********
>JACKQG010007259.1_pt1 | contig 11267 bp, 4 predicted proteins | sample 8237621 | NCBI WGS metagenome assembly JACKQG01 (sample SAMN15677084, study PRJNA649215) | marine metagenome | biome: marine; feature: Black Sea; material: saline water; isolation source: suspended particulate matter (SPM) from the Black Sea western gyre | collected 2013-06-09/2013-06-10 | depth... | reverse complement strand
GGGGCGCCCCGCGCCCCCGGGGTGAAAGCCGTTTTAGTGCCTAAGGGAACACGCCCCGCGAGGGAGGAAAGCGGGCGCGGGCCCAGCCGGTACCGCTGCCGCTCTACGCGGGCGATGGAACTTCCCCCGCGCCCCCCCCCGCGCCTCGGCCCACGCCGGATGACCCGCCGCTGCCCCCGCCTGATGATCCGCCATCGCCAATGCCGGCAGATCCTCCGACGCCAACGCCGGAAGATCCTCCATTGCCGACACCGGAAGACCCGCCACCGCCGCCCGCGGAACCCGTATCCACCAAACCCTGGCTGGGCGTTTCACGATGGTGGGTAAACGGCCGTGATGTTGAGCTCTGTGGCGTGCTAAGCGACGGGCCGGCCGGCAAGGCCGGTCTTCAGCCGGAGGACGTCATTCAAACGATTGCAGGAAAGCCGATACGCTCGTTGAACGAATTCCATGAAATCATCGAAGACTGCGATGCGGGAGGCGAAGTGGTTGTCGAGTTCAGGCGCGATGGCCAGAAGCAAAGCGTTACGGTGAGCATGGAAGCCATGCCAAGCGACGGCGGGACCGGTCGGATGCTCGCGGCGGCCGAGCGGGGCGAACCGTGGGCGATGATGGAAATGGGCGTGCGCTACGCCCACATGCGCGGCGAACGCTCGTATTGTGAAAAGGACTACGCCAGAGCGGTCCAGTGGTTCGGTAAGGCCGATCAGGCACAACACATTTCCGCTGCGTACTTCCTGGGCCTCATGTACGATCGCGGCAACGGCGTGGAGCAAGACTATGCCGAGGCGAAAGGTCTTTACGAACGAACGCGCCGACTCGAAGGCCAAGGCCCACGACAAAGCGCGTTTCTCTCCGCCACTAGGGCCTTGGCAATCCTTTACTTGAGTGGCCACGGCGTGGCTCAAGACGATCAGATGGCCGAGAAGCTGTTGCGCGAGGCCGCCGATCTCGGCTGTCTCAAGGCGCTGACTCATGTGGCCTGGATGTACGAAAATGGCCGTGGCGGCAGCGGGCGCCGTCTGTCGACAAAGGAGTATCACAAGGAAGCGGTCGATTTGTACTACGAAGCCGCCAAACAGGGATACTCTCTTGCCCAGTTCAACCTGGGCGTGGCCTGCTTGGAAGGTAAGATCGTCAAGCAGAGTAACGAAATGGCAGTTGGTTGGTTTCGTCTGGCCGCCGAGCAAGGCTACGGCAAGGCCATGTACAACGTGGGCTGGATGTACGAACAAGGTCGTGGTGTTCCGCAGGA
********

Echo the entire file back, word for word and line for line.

>JACKQG010007259.1_pt1 | contig 11267 bp, 4 predicted proteins | sample 8237621 | NCBI WGS metagenome assembly JACKQG01 (sample SAMN15677084, study PRJNA649215) | marine metagenome | biome: marine; feature: Black Sea; material: saline water; isolation source: suspended particulate matter (SPM) from the Black Sea western gyre | collected 2013-06-09/2013-06-10 | depth... | reverse complement strand
GGGGCGCCCCGCGCCCCCGGGGTGAAAGCCGTTTTAGTGCCTAAGGGAACACGCCCCGCGAGGGAGGAAAGCGGGCGCGGGCCCAGCCGGTACCGCTGCCGCTCTACGCGGGCGATGGAACTTCCCCCGCGCCCCCCCCCGCGCCTCGGCCCACGCCGGATGACCCGCCGCTGCCCCCGCCTGATGATCCGCCATCGCCAATGCCGGCAGATCCTCCGACGCCAACGCCGGAAGATCCTCCATTGCCGACACCGGAAGACCCGCCACCGCCGCCCGCGGAACCCGTATCCACCAAACCCTGGCTGGGCGTTTCACGATGGTGGGTAAACGGCCGTGATGTTGAGCTCTGTGGCGTGCTAAGCGACGGGCCGGCCGGCAAGGCCGGTCTTCAGCCGGAGGACGTCATTCAAACGATTGCAGGAAAGCCGATACGCTCGTTGAACGAATTCCATGAAATCATCGAAGACTGCGATGCGGGAGGCGAAGTGGTTGTCGAGTTCAGGCGCGATGGCCAGAAGCAAAGCGTTACGGTGAGCATGGAAGCCATGCCAAGCGACGGCGGGACCGGTCGGATGCTCGCGGCGGCCGAGCGGGGCGAACCGTGGGCGATGATGGAAATGGGCGTGCGCTACGCCCACATGCGCGGCGAACGCTCGTATTGTGAAAAGGACTACGCCAGAGCGGTCCAGTGGTTCGGTAAGGCCGATCAGGCACAACACATTTCCGCTGCGTACTTCCTGGGCCTCATGTACGATCGCGGCAACGGCGTGGAGCAAGACTATGCCGAGGCGAAAGGTCTTTACGAACGAACGCGCCGACTCGAAGGCCAAGGCCCACGACAAAGCGCGTTTCTCTCCGCCACTAGGGCCTTGGCAATCCTTTACTTGAGTGGCCACGGCGTGGCTCAAGACGATCAGATGGCCGAGAAGCTGTTGCGCGAGGCCGCCGATCTCGGCTGTCTCAAGGCGCTGACTCATGTGGCCTGGATGTACGAAAATGGCCGTGGCGGCAGCGGGCGCCGTCTGTCGACAAAGGAGTATCACAAGGAAGCGGTCGATTTGTACTACGAAGCCGCCAAACAGGGATACTCTCTTGCCCAGTTCAACCTGGGCGTGGCCTGCTTGGAAGGTAAGATCGTCAAGCAGAGTAACGAAATGGCAGTTGGTTGGTTTCGTCTGGCCGCCGAGCAAGGCTACGGCAAGGCCATGTACAACGTGGGCTGGATGTACGAACAAGGTCGTGGTGTTCCGCAGGA